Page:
Together for Human Rights, in Freedom and Solidarity

Dr. Martin Salm delivers welcome remarks at the Fourth Annual Humanity in Action International Conference at the Museum of the History of Polish Jews in Warsaw, Poland, on June 27, 2013. Dr Salm is Chairman of the Board of Directors of the Foundation "Remembrance, Responsibility and Future." 

Dear Ladies and Gentlemen!

"German-Polish relations are one of the miracles of Europeanisation of people after 1990," said Wladystaw Bartoszewski recently in an interview in Deutschlandfunk. (1)

"One of the miracles." Yes, it is by no means a matter of course that Poles and Germans talk to each other again, visit each other, work together, make friends with each other, live together. We are all part of this miracle, of which Professor Bartoszewski was one of the pioneers.

In May 1940 the Polish writer Antoni Slonimski wrote: "I curse the Germans for the fact that I now only bear hatred in my heart [...], for defiling humanity [.. .]." (2)

It is not a matter of course that I can be a guest and speak to you today, here, where the German occupiers crammed 500,000 Jews together in the Ghetto and in 1943 cruelly quashed the Ghetto uprising. When I walk through these streets, through this museum, I am deeply moved. I wish to thank you very much for inviting me.

And I am pleased that in the meantime such friendly relations have become a matter of course. We experience this too in the projects that the Foundation "Remembrance, Responsibility and Future" funds: Polish and German young people with leaming difficulties acquire work experience in placements together in both countries; associations that support victims of hate crime collaborate across borders, and German volunteers help look after survivors of National Socialist persecution in Poland.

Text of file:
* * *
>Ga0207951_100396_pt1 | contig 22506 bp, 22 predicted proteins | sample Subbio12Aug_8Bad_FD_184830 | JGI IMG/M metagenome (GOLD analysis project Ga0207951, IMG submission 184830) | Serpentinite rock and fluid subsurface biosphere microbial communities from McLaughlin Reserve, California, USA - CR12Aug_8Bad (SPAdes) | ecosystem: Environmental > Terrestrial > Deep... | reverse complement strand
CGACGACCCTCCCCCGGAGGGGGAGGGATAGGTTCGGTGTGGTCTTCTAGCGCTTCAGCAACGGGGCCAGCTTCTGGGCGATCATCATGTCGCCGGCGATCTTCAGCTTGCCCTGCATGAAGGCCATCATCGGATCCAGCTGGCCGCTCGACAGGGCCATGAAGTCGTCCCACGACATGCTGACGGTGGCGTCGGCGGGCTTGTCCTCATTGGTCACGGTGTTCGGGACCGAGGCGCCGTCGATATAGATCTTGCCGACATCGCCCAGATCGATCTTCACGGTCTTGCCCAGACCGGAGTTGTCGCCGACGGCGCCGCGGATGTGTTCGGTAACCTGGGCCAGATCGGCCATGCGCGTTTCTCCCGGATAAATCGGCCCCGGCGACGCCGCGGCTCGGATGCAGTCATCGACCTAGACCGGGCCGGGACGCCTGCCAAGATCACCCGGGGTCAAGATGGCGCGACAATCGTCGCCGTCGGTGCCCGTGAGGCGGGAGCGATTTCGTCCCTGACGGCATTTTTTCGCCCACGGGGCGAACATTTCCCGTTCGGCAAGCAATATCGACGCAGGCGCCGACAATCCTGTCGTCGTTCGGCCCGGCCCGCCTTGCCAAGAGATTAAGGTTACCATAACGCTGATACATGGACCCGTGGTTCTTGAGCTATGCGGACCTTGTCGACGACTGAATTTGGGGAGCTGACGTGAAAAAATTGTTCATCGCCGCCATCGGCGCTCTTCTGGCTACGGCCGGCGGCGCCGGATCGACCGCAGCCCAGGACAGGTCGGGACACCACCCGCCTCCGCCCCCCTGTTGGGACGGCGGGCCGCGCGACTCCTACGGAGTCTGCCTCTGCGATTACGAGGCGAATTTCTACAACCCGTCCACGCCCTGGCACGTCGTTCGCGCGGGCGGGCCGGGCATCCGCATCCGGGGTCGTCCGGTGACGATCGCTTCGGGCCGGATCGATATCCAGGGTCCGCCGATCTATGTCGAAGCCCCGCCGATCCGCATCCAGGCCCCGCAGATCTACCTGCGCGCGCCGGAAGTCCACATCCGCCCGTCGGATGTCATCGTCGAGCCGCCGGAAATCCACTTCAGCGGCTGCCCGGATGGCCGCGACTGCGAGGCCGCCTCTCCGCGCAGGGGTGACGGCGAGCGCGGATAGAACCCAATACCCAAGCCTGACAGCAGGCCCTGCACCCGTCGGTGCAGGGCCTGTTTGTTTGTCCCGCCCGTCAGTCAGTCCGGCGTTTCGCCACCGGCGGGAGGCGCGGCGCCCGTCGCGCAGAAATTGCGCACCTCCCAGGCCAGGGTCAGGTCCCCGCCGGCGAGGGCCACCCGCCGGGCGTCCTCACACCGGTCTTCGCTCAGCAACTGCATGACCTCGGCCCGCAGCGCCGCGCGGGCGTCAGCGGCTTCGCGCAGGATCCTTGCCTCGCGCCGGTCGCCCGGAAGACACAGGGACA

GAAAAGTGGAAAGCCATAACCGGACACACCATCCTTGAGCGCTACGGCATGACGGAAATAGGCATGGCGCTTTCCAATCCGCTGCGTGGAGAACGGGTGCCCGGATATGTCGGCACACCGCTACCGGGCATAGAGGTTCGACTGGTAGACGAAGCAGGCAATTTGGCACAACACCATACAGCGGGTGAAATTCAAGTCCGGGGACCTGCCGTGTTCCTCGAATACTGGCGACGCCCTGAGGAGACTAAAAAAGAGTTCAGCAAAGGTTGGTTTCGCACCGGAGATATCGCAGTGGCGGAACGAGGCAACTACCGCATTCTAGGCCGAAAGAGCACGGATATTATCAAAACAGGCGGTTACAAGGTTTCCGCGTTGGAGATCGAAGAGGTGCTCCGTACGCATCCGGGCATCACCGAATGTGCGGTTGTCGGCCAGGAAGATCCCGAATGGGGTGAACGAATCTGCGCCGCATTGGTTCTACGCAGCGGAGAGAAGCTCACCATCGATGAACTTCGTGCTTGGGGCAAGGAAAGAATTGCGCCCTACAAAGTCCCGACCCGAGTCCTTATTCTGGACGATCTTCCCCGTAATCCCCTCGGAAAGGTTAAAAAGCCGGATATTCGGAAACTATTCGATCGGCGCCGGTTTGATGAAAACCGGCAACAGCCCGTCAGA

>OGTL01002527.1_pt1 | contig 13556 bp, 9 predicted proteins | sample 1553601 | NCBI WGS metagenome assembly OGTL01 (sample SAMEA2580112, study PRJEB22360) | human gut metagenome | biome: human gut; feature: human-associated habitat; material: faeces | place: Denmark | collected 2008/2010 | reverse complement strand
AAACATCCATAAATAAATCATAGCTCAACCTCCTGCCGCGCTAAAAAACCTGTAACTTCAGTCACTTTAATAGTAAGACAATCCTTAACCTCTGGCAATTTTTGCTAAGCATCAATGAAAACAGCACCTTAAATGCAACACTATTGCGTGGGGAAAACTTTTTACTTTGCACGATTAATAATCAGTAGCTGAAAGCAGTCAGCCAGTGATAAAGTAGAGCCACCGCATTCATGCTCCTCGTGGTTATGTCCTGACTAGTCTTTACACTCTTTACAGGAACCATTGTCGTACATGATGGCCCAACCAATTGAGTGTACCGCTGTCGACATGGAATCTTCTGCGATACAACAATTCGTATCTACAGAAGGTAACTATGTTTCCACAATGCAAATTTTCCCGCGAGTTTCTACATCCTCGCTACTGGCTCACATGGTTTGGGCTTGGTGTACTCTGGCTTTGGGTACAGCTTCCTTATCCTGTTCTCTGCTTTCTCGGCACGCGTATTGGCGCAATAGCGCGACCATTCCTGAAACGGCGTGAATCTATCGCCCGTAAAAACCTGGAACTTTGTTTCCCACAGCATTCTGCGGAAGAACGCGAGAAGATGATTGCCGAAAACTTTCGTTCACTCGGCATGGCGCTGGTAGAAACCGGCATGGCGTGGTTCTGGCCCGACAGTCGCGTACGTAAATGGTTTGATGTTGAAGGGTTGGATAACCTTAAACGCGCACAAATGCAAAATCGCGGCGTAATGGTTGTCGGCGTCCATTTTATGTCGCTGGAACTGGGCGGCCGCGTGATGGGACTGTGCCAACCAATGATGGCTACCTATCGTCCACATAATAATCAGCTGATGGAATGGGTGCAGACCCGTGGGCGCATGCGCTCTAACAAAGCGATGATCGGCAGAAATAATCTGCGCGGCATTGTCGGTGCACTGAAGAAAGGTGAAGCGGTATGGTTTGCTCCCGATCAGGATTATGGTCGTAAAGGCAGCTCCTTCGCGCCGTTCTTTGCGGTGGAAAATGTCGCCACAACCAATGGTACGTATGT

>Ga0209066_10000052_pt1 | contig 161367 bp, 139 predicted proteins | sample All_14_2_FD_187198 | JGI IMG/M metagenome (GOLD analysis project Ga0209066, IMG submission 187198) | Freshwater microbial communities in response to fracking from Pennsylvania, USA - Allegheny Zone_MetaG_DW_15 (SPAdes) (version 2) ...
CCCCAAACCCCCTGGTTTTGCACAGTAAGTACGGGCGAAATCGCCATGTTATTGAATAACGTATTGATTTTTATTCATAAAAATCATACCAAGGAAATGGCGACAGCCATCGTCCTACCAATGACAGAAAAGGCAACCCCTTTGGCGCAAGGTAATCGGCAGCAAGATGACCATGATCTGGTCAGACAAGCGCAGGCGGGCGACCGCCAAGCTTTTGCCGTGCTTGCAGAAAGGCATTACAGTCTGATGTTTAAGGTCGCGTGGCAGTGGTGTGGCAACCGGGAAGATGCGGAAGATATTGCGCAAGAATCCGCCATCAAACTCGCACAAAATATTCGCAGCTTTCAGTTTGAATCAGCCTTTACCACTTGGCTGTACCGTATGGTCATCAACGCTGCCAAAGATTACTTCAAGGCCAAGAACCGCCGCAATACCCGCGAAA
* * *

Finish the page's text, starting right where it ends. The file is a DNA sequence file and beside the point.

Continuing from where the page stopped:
In his talk from which I have just quoted, Wiadystaw Bartoszewski placed the approach between Poland and Germany against the horizon of Europeanisation. And we must not forget that in our return to a common Europe we have a great deal to thank Poland for. The national Solidarnosc movement effectively drew open the iron curtain that was dividing our continent. This division has been history now for a whole generation - and that too is a miracle. We are now shaping Europe together, enjoying freedom to travel and to share ideas and experiences.

The Foundation EVZ as an international project would not have evolved without these changes. Representatives of different countries work together on the Foundation's Board of Trustees, for instance from the USA and Poland. This would not have been possible before 1989, Nor would it have been possible to fund and promote projects across frontiers, as our Foundation now does. In the Europeans for Peace funding programme young people from at least two countries come together and jointly develop projects on historical injustice and human rights today. In the International Youth Debate programme, school students from many countries compete to put forward the most convincing arguments on current political issues. And at the Model International Criminal Court in Krzyzowa young people not only from Europe re-enact the roles of various actors at the International Criminal Court based on actual cases.

Different as the projects may be, they are united by a common concem - the departure from a painful past into a peaceful and democratic togethemess. Against this background, togethemess often means cautious approaches, that can lead via increasing understanding to genuine Cooperation and friendship.